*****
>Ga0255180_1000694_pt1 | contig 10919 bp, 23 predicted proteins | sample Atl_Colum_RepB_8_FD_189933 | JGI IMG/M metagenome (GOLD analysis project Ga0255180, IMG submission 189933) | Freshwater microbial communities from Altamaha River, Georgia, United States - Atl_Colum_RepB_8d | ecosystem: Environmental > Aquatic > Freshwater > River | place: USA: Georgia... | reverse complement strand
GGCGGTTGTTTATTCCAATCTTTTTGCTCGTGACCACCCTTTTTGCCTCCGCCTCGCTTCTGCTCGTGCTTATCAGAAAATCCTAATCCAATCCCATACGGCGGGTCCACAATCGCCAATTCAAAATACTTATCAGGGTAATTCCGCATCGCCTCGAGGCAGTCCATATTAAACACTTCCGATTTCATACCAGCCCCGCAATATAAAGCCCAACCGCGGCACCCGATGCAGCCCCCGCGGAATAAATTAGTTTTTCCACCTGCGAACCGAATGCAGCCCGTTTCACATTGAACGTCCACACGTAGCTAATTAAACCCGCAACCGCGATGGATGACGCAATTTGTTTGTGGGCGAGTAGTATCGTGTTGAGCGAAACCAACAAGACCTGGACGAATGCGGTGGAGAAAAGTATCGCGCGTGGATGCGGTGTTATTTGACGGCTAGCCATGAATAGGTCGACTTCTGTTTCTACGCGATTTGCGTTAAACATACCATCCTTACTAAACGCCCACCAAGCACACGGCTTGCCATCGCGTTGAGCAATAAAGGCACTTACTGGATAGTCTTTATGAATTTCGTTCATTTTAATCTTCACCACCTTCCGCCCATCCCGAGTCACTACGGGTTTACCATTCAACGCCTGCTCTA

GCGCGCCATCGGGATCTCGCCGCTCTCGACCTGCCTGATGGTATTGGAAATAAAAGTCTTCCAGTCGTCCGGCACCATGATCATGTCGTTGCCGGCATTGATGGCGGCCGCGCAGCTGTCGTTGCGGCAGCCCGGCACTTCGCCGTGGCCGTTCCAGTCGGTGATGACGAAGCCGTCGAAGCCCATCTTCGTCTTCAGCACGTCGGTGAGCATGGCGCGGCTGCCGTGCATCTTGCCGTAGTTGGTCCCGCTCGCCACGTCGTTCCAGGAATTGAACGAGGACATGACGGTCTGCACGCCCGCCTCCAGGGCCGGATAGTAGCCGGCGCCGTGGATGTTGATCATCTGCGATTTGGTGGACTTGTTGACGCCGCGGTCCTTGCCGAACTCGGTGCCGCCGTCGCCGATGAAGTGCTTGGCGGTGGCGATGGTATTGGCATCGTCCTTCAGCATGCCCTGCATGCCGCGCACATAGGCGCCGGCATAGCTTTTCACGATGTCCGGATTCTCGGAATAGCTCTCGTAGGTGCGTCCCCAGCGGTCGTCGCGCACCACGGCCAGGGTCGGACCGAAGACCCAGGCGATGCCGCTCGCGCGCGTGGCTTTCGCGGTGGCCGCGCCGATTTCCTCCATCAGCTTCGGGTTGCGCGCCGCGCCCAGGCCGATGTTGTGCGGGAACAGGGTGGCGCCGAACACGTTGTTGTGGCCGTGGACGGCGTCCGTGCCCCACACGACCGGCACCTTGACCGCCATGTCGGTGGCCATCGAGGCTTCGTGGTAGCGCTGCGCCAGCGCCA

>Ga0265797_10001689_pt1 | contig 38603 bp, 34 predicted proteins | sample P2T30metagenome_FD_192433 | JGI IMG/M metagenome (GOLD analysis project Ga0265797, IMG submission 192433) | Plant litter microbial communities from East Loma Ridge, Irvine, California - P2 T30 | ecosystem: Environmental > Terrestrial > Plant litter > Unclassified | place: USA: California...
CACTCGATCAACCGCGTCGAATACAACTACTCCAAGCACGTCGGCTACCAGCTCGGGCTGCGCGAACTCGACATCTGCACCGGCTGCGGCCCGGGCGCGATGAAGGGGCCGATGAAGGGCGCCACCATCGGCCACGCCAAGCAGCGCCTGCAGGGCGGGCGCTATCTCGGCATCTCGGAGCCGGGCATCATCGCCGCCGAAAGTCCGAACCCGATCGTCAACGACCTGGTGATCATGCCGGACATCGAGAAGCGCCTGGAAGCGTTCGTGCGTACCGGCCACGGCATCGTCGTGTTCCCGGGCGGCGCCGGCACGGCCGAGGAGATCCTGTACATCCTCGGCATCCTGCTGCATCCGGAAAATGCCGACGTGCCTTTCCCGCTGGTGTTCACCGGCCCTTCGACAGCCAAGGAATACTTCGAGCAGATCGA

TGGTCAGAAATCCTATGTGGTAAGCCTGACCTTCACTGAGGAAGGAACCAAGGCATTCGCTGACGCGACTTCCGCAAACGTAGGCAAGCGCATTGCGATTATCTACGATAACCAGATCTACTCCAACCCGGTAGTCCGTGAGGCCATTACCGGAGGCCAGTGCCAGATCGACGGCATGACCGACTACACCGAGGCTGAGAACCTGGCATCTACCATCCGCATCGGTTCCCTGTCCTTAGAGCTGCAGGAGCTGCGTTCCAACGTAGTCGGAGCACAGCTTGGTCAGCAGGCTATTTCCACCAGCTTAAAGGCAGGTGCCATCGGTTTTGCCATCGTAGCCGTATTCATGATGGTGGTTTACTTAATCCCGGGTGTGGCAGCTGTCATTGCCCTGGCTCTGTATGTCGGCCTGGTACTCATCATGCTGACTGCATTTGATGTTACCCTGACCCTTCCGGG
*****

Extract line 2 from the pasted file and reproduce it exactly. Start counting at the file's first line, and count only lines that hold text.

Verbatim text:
GGCGGTTGTTTATTCCAATCTTTTTGCTCGTGACCACCCTTTTTGCCTCCGCCTCGCTTCTGCTCGTGCTTATCAGAAAATCCTAATCCAATCCCATACGGCGGGTCCACAATCGCCAATTCAAAATACTTATCAGGGTAATTCCGCATCGCCTCGAGGCAGTCCATATTAAACACTTCCGATTTCATACCAGCCCCGCAATATAAAGCCCAACCGCGGCACCCGATGCAGCCCCCGCGGAATAAATTAGTTTTTCCACCTGCGAACCGAATGCAGCCCGTTTCACATTGAACGTCCACACGTAGCTAATTAAACCCGCAACCGCGATGGATGACGCAATTTGTTTGTGGGCGAGTAGTATCGTGTTGAGCGAAACCAACAAGACCTGGACGAATGCGGTGGAGAAAAGTATCGCGCGTGGATGCGGTGTTATTTGACGGCTAGCCATGAATAGGTCGACTTCTGTTTCTACGCGATTTGCGTTAAACATACCATCCTTACTAAACGCCCACCAAGCACACGGCTTGCCATCGCGTTGAGCAATAAAGGCACTTACTGGATAGTCTTTATGAATTTCGTTCATTTTAATCTTCACCACCTTCCGCCCATCCCGAGTCACTACGGGTTTACCATTCAACGCCTGCTCTA